Commercial products often contain a mix of solvents and the range in which these abusable
chemicals are to be found are extensive and available. Metabolism may be influenced by
other chemicals or common substances eg, aspirin, alcohol, nicotine but little is known about
the clinical significance.

Modes of Administration
As in any form of drug misuse there are a wide variety of terms which describe the mode of
administration:
 Sniffing
 Bagging
 Snorting
 Huffing
 Tooting
 Buzzing




Damian Wood                                             Page 1 of 5                                            May 2007
Paediatric Clinical Guideline
Emergency 1.4 Volatile Substance Abuse

Butane lighter fuel – nozzle is clenched between the teeth and pressed to release the
contents for inhalation. The jet of fluid at -40oC can cause:
    Burns to the upper airway leading to oedema and upper airways obstruction
    Vagal stimulation leading to bradycardia and cardiorespiratory arrest

There is also at risk of fire and explosion as it is a flammable liquid.

Other forms of aerosol can be inhaled via a bag or through water. Liquid adhesives are
usually inhaled from bags and rebreathing increases the risk of hypercapnia and hypoxia.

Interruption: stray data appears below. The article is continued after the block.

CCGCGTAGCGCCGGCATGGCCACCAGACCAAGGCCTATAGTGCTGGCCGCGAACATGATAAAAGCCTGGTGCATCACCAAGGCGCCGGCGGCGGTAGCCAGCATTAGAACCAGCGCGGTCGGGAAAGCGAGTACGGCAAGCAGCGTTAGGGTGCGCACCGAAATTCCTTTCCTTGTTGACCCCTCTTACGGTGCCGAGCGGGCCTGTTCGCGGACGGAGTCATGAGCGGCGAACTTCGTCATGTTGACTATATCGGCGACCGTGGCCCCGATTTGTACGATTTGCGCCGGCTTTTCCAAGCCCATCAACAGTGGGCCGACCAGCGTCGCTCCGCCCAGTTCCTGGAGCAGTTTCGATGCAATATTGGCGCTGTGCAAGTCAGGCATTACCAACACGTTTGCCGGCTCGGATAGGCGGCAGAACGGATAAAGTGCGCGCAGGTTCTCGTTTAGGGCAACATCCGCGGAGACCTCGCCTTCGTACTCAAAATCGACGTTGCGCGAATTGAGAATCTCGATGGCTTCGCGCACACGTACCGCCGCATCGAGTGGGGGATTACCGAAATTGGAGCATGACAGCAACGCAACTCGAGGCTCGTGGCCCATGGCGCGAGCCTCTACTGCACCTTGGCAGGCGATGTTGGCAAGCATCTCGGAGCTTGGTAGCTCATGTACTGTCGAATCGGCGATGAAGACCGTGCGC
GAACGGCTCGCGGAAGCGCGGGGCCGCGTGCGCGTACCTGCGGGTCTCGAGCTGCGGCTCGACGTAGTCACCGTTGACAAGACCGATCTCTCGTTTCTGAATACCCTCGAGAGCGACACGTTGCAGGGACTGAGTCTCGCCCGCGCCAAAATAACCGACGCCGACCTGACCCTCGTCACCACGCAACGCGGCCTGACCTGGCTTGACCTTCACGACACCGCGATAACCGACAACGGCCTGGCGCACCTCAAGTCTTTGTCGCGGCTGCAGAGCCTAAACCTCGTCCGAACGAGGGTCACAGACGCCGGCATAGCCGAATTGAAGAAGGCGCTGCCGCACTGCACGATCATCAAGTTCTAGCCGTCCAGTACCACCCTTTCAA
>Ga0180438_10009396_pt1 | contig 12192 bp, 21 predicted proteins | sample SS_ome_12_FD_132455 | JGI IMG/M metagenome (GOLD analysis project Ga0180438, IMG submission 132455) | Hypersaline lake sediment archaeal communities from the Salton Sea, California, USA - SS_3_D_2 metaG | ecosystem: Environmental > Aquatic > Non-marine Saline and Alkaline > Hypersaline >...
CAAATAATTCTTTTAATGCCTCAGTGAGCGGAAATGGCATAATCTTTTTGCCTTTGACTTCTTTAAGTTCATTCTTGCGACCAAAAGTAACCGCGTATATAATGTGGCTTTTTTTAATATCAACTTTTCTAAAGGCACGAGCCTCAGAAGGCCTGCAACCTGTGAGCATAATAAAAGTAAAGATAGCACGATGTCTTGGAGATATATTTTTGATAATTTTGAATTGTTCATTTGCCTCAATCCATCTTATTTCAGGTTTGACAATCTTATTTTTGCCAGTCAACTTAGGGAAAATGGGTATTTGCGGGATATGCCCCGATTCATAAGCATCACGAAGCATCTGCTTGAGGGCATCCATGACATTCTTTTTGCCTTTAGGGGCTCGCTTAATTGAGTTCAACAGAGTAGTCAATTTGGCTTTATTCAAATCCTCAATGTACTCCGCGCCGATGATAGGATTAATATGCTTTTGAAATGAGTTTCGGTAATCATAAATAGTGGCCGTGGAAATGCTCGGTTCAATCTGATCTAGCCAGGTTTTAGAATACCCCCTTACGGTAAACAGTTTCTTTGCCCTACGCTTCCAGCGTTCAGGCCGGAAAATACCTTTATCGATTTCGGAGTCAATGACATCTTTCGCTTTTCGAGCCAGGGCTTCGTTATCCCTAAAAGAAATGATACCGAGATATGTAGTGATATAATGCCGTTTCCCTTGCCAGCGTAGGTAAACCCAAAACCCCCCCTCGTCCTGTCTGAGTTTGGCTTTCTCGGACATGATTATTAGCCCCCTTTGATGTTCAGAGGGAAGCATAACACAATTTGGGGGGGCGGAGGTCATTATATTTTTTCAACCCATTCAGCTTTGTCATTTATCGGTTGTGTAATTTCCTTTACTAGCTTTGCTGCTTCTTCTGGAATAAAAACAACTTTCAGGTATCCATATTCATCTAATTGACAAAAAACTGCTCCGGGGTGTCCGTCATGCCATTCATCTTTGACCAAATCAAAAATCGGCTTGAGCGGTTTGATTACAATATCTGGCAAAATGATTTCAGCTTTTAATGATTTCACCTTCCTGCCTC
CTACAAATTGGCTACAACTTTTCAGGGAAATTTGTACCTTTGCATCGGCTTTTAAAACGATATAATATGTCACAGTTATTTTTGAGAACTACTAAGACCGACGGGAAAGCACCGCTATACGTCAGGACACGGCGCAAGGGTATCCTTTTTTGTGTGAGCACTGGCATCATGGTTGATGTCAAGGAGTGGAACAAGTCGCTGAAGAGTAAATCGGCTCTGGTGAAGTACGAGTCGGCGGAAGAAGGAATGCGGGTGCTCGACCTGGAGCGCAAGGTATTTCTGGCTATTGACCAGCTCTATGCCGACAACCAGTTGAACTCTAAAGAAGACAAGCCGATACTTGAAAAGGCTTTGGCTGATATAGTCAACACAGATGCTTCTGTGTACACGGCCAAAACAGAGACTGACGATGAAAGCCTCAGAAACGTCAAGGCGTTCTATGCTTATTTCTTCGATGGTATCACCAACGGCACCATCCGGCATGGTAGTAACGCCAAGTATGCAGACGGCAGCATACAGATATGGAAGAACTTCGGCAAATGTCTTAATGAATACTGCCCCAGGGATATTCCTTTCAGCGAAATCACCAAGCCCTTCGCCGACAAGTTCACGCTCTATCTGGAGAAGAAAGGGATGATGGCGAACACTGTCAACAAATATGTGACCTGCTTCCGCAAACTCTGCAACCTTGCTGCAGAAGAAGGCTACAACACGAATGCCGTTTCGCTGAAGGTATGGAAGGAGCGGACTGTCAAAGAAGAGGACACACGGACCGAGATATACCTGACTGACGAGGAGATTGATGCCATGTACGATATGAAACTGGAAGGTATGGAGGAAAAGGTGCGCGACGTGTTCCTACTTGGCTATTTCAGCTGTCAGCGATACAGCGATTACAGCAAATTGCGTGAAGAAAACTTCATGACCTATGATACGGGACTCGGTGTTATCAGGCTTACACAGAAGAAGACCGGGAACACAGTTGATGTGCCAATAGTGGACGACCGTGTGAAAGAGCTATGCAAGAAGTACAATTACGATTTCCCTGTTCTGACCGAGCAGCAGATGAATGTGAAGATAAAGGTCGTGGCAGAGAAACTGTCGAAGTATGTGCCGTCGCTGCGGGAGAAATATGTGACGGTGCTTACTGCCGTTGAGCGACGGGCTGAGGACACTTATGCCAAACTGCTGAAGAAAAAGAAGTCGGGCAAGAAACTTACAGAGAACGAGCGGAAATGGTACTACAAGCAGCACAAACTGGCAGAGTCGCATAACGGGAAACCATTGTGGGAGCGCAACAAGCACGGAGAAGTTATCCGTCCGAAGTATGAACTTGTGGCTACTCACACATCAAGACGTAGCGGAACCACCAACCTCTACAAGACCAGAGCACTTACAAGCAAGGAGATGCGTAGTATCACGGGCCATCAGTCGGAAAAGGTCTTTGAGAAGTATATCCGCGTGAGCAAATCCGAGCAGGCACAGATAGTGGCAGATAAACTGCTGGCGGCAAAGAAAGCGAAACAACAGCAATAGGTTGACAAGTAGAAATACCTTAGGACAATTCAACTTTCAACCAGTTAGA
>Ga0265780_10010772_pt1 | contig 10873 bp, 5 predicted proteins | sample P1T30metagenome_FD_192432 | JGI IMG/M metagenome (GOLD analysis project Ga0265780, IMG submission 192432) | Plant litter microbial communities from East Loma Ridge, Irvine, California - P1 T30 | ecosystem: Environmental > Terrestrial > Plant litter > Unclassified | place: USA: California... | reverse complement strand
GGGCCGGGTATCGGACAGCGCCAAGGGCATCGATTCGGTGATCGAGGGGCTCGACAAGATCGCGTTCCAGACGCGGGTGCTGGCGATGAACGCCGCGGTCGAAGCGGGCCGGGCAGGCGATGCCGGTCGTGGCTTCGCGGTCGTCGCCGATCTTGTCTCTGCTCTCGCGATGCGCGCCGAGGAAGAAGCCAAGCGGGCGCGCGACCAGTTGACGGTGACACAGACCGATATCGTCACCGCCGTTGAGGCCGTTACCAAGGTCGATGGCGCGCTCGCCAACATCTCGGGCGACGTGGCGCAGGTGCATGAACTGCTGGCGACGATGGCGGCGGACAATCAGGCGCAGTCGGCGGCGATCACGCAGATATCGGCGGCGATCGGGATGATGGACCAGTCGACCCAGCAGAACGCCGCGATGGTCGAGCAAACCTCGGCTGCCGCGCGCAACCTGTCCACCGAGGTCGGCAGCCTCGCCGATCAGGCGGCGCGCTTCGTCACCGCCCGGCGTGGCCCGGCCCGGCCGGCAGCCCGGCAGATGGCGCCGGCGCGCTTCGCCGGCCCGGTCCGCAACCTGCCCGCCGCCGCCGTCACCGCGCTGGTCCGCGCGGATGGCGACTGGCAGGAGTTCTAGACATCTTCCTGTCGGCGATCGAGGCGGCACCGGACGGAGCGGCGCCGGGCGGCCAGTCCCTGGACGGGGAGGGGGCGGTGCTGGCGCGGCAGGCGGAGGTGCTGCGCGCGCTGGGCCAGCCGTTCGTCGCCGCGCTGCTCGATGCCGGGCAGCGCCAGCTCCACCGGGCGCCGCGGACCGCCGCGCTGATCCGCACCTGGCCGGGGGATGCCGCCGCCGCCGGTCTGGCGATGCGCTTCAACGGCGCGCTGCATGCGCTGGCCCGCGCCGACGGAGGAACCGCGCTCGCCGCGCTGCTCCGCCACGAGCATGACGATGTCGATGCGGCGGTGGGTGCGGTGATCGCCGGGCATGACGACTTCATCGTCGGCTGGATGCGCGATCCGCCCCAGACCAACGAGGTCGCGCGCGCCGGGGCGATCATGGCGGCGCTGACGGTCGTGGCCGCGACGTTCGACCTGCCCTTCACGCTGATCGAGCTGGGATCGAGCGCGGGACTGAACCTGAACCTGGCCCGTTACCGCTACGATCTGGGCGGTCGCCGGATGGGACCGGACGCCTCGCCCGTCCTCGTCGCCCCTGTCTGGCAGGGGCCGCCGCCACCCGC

Heating of the liquid releases more vapour but increases the risk of fire and explosion. Petrol
and paints can be inhaled directly from the container.

Effects
VSA commonly presents as acute intoxication or chronic abuse. There is no consistent
physical withdrawal syndrome with no advantage in gradual cessation or indication to
prescribe substitute drugs.

Solvents are inhaled in a variety of ways, the most common being straight from the container,
which often contributes to difficulty controlling the dose. Toxicology is poorly understood but
volatile chemicals are absorbed via the lungs and most are exhaled out in an unchanged
form, although some are metabolised and excreted via the kidneys. Some lipophilic solvents
are attracted to areas of fatty tissue, particularly the brain.

Acute Effects
The onset of effects is within seconds and peak blood levels occur within minutes. The
recovery can be equally as rapid. There are four stages of development of acute symptoms
which are dose dependent:

     Excitatory               Early CNS                Medium CNS                 Late CNS
                              Depression                Depression              Depression